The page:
kick in the pants

Also found in: Acronyms.

a kick in the pants

1. A forceful gesture or message of some kind (usually delivered with good intentions) that acts as motivation to the (previously unmotivated) recipient. These days, teenagers seem to need a swift kick in the pants to convince them to do well in school. That speeding ticket was the kick in the pants that Dan needed to get his driving under control. No, you can't stay here anymore. I know that sounds drastic, but I think a kick in the pants like this will help you get your life in order.
2. A frustrating or unwelcome occurrence. Having to move back in with my parents at age 40 is a real kick in the pants. Having to move back in with my parents at age 40 is a kick in the pants all right. Yep, my car broke down yesterday, and then today, I got fired. Talk about a kick in the pants.
3. A source of pleasure or enjoyment. Our night out was a real a kick in the pants—we had a great time. I didn't like the movie at all, but my dad thought it was a real kick in the pants and laughed uproariously the whole time. The carnival was a kick in the pants—the kids had a blast riding all the rides.
See also: kick, pant
Farlex Dictionary of Idioms. © 2022 Farlex, Inc, all rights reserved.

kick in the (seat of the) pants

 and kick in the ass; a kick in the butt; a kick in the teeth
Fig. Inf. a strong message of encouragement or demand. (Use ass and butt with discretion.) All he needs is a kick in the seat of the pants to get him going. A kick in the butt will get her moving.
See also: kick, pant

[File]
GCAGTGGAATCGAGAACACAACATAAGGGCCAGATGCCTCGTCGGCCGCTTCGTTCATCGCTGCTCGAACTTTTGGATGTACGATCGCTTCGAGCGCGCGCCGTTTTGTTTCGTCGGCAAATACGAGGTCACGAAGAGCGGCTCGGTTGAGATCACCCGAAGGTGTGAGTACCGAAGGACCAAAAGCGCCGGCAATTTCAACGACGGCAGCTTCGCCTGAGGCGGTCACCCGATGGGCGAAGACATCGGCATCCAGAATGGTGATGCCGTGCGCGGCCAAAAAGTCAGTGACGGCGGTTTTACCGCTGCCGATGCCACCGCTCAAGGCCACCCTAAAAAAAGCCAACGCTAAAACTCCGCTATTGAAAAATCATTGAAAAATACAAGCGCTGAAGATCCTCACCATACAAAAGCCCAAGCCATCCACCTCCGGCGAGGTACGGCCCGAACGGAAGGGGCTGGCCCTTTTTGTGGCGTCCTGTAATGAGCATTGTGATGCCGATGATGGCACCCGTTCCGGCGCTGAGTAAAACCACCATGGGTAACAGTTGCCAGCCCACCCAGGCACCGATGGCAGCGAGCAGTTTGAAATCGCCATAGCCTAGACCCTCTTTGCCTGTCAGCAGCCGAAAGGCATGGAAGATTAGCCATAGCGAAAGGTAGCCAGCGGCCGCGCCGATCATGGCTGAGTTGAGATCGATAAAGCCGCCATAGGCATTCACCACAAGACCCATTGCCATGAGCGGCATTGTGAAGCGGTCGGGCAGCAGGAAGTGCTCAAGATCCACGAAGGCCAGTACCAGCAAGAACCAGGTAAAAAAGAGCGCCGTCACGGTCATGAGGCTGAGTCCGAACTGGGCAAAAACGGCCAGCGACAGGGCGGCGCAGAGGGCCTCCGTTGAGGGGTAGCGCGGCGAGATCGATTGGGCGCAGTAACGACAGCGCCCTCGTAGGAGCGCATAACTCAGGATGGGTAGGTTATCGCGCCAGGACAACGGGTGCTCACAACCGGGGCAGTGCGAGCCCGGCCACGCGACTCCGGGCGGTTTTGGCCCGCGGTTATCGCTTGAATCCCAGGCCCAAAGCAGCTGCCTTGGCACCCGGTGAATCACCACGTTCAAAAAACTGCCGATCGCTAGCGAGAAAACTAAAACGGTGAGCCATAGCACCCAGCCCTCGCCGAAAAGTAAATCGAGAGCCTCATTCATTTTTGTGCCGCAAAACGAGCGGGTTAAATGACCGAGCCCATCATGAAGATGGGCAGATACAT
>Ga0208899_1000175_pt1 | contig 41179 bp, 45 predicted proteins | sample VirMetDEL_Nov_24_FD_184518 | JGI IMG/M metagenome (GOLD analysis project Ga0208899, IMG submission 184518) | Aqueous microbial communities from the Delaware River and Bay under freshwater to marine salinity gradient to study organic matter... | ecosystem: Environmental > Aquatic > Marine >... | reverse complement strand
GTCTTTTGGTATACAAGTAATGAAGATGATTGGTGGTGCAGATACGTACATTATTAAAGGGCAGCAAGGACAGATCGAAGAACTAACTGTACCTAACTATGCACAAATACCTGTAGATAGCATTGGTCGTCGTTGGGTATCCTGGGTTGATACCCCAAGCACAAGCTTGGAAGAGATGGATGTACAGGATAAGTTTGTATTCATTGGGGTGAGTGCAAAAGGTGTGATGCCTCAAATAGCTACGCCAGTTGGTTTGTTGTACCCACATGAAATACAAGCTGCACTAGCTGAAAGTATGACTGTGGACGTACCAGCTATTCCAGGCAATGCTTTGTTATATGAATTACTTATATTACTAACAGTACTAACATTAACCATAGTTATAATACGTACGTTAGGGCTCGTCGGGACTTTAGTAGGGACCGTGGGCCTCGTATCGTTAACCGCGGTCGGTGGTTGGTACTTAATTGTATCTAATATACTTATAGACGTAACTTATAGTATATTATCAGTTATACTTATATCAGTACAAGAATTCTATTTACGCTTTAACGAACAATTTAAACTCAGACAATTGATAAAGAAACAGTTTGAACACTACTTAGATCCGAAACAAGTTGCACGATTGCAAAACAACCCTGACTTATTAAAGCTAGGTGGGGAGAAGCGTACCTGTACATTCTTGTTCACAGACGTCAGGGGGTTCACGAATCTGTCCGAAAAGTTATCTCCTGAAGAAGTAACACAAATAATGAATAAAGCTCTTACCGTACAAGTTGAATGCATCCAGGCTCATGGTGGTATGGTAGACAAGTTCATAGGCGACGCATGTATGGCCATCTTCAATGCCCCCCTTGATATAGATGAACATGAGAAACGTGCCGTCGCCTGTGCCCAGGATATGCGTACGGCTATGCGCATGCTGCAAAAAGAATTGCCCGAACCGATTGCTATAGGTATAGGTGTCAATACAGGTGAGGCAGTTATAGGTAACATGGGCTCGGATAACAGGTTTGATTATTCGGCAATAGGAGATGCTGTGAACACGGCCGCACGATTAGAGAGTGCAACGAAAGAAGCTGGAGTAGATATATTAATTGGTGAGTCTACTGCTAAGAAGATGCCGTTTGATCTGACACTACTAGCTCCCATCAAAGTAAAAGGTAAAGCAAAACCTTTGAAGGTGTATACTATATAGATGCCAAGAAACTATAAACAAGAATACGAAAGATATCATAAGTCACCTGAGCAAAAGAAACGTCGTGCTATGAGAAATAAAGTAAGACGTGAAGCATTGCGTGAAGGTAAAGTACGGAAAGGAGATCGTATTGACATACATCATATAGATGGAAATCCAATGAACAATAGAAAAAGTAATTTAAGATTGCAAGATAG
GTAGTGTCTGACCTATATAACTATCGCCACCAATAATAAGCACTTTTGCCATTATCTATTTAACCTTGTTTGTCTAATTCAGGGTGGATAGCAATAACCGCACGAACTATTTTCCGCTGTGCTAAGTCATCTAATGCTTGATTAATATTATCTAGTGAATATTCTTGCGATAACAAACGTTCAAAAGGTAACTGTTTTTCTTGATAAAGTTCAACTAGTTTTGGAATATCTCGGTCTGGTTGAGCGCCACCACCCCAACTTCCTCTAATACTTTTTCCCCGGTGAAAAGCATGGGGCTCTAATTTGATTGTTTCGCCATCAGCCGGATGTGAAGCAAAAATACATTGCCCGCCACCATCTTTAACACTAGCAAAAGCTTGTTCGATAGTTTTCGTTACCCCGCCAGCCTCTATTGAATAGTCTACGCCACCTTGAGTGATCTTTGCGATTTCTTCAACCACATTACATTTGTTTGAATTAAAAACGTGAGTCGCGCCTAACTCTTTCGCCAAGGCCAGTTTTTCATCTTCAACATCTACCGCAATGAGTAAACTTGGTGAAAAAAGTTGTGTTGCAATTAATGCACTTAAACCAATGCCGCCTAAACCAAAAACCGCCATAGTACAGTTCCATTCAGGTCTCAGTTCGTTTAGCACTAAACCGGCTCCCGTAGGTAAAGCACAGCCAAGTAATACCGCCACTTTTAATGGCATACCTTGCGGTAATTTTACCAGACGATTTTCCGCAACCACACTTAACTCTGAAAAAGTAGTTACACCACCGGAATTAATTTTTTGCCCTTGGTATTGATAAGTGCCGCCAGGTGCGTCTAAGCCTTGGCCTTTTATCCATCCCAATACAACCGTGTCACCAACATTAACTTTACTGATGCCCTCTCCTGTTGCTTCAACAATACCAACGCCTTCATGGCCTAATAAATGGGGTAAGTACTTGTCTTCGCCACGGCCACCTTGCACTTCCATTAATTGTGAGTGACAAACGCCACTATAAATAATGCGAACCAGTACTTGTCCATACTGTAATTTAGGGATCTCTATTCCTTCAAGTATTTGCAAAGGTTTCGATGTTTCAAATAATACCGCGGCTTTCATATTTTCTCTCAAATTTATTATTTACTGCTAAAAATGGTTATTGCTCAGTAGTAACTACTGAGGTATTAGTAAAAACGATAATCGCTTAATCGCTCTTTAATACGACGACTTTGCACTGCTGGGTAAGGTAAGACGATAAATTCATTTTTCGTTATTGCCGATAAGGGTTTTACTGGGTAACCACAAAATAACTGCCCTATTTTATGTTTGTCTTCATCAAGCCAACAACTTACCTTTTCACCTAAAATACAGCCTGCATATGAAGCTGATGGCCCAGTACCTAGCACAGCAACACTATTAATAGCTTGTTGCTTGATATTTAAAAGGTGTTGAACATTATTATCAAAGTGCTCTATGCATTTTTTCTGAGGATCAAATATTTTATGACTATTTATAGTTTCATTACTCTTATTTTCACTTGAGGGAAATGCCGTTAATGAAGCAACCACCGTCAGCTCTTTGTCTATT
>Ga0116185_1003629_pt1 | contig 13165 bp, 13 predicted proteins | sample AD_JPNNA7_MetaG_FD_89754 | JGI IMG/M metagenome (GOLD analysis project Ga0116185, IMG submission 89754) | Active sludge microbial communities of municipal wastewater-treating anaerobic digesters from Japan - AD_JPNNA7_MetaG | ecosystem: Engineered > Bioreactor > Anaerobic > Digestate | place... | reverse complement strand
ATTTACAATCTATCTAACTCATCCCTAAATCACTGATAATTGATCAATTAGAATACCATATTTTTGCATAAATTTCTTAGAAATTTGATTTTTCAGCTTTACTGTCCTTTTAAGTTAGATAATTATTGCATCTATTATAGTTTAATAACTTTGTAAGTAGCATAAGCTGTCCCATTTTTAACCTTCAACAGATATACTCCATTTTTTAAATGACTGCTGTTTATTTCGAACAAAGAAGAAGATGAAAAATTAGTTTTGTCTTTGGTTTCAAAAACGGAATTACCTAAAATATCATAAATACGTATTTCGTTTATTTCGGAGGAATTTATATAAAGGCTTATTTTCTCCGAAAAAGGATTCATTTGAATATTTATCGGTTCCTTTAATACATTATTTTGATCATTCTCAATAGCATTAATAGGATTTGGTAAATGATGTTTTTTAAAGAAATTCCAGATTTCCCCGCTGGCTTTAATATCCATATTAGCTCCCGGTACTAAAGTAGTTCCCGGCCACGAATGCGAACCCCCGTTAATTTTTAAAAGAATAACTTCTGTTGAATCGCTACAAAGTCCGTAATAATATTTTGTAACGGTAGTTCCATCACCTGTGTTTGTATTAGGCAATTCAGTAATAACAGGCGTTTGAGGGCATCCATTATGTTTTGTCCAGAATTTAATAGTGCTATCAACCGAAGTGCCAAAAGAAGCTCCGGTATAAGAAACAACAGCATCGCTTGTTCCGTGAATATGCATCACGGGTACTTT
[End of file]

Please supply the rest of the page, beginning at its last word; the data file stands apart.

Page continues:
McGraw-Hill Dictionary of American Idioms and Phrasal Verbs. © 2002 by The McGraw-Hill Companies, Inc.

kick in the pants

See also: kick, pant
McGraw-Hill's Dictionary of American Slang and Colloquial Expressions Copyright © 2006 by The McGraw-Hill Companies, Inc. All rights reserved.

kick in the (seat of the) pants, a

A reproof or reprimand; also, a goad or spur to get someone moving. Both can be literal or figurative. The idea must be very old indeed, and the expression, a euphemism for a kick in the posterior, appeared in Samuel Butler’s Hudibras (1663). A more recent term with the same meaning as the first sense is a kick in the teeth, used from the mid-twentieth century on.
See also: kick, of
The Dictionary of Clichés by Christine Ammer Copyright © 2013 by Christine Ammer
See also:
References in periodicals archive ?
One need only look across the pond at the way the Australian Rupert Murdoch has revolutionized both professional soccer and rugby to realize that some problems can never be solved by the locals; moribund industries sometimes need a kick in the pants from a foreign foot.
And it's certain his fashion deficiency will be given a swift kick in the pants as the two posh ladies are given full reign to do what they think best.
In Rodney Graham's projection City Self Country Self, 2000, the artist as country bumpkin is unceremoniously welcomed to the city by a kick in the pants from his urban-dandy doppelganger.
Many of them won't fully understand how to go about it, but we will supply the direction, encouragement, and proverbial kick in the pants.
These cartoons challenge progressive and liberal readers, which makes the book more than just a kick in the pants to the anti-abortion side.
Skate paintings are still a kick in the pants, though.